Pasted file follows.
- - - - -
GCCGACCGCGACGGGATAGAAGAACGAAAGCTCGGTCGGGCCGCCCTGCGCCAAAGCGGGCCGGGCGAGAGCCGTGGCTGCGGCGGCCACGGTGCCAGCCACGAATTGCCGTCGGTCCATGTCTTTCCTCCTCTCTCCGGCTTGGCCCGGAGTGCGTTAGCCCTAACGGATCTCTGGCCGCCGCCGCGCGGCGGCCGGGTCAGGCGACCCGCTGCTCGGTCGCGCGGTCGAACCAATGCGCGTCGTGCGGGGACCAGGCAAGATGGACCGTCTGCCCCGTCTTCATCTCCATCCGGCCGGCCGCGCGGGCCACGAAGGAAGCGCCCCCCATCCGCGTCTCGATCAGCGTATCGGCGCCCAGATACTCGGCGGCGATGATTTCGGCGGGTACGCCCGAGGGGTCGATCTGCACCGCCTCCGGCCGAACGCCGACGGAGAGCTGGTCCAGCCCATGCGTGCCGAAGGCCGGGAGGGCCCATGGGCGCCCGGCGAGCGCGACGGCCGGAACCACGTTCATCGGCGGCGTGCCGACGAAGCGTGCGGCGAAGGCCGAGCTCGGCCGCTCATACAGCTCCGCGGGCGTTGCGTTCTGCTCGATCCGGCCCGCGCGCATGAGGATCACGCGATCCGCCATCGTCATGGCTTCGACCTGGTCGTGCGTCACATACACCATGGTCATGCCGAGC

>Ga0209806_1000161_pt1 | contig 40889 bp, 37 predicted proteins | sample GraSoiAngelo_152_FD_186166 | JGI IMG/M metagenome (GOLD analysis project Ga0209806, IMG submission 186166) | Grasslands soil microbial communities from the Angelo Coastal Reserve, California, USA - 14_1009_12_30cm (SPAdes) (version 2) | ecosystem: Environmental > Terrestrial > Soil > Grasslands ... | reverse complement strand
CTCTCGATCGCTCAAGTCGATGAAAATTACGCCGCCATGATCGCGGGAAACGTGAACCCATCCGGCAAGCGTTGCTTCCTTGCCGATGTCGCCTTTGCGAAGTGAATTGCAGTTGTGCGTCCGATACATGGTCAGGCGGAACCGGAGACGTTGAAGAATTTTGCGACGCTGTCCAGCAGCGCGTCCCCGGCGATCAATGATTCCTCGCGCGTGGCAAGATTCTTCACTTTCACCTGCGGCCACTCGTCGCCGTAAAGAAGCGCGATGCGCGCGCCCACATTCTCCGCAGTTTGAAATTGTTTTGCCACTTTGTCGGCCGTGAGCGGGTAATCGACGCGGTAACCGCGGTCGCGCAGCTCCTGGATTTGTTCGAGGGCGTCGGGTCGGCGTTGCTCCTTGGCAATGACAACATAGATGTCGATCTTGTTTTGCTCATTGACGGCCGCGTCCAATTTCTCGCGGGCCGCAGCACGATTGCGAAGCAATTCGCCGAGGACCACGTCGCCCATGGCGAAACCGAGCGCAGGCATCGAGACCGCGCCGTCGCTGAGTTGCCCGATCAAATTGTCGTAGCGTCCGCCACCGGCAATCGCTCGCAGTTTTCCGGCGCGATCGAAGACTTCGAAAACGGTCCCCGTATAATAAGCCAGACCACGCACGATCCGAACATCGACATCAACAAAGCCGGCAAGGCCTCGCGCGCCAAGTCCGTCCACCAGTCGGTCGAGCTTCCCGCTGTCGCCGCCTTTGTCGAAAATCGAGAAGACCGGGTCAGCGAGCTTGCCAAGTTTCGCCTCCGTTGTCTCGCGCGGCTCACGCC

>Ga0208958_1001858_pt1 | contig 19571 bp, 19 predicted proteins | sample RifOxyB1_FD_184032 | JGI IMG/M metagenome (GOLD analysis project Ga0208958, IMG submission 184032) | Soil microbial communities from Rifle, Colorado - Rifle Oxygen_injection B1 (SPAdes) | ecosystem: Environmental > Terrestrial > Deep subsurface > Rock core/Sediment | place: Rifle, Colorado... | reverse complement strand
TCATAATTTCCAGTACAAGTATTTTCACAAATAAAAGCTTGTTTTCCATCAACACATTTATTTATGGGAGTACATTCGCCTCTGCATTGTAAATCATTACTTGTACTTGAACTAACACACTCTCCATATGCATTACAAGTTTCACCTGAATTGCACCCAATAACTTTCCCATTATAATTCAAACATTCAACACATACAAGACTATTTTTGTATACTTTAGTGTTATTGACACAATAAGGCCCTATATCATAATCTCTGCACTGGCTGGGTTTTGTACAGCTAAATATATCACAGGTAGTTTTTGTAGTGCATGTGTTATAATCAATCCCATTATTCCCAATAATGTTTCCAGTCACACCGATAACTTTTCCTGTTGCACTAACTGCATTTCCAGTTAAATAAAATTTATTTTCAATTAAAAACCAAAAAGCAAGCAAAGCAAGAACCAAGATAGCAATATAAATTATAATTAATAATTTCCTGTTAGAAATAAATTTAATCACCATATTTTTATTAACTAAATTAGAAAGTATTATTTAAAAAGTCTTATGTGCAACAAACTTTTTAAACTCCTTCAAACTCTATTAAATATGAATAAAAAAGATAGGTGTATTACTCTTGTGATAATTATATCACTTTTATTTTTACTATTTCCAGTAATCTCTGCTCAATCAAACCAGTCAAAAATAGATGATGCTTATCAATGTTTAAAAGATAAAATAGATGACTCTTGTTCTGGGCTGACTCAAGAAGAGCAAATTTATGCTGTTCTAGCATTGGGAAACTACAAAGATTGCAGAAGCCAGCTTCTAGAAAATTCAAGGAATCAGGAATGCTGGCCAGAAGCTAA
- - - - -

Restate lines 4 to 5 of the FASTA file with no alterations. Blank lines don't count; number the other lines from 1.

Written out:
>Ga0208958_1001858_pt1 | contig 19571 bp, 19 predicted proteins | sample RifOxyB1_FD_184032 | JGI IMG/M metagenome (GOLD analysis project Ga0208958, IMG submission 184032) | Soil microbial communities from Rifle, Colorado - Rifle Oxygen_injection B1 (SPAdes) | ecosystem: Environmental > Terrestrial > Deep subsurface > Rock core/Sediment | place: Rifle, Colorado... | reverse complement strand
TCATAATTTCCAGTACAAGTATTTTCACAAATAAAAGCTTGTTTTCCATCAACACATTTATTTATGGGAGTACATTCGCCTCTGCATTGTAAATCATTACTTGTACTTGAACTAACACACTCTCCATATGCATTACAAGTTTCACCTGAATTGCACCCAATAACTTTCCCATTATAATTCAAACATTCAACACATACAAGACTATTTTTGTATACTTTAGTGTTATTGACACAATAAGGCCCTATATCATAATCTCTGCACTGGCTGGGTTTTGTACAGCTAAATATATCACAGGTAGTTTTTGTAGTGCATGTGTTATAATCAATCCCATTATTCCCAATAATGTTTCCAGTCACACCGATAACTTTTCCTGTTGCACTAACTGCATTTCCAGTTAAATAAAATTTATTTTCAATTAAAAACCAAAAAGCAAGCAAAGCAAGAACCAAGATAGCAATATAAATTATAATTAATAATTTCCTGTTAGAAATAAATTTAATCACCATATTTTTATTAACTAAATTAGAAAGTATTATTTAAAAAGTCTTATGTGCAACAAACTTTTTAAACTCCTTCAAACTCTATTAAATATGAATAAAAAAGATAGGTGTATTACTCTTGTGATAATTATATCACTTTTATTTTTACTATTTCCAGTAATCTCTGCTCAATCAAACCAGTCAAAAATAGATGATGCTTATCAATGTTTAAAAGATAAAATAGATGACTCTTGTTCTGGGCTGACTCAAGAAGAGCAAATTTATGCTGTTCTAGCATTGGGAAACTACAAAGATTGCAGAAGCCAGCTTCTAGAAAATTCAAGGAATCAGGAATGCTGGCCAGAAGCTAA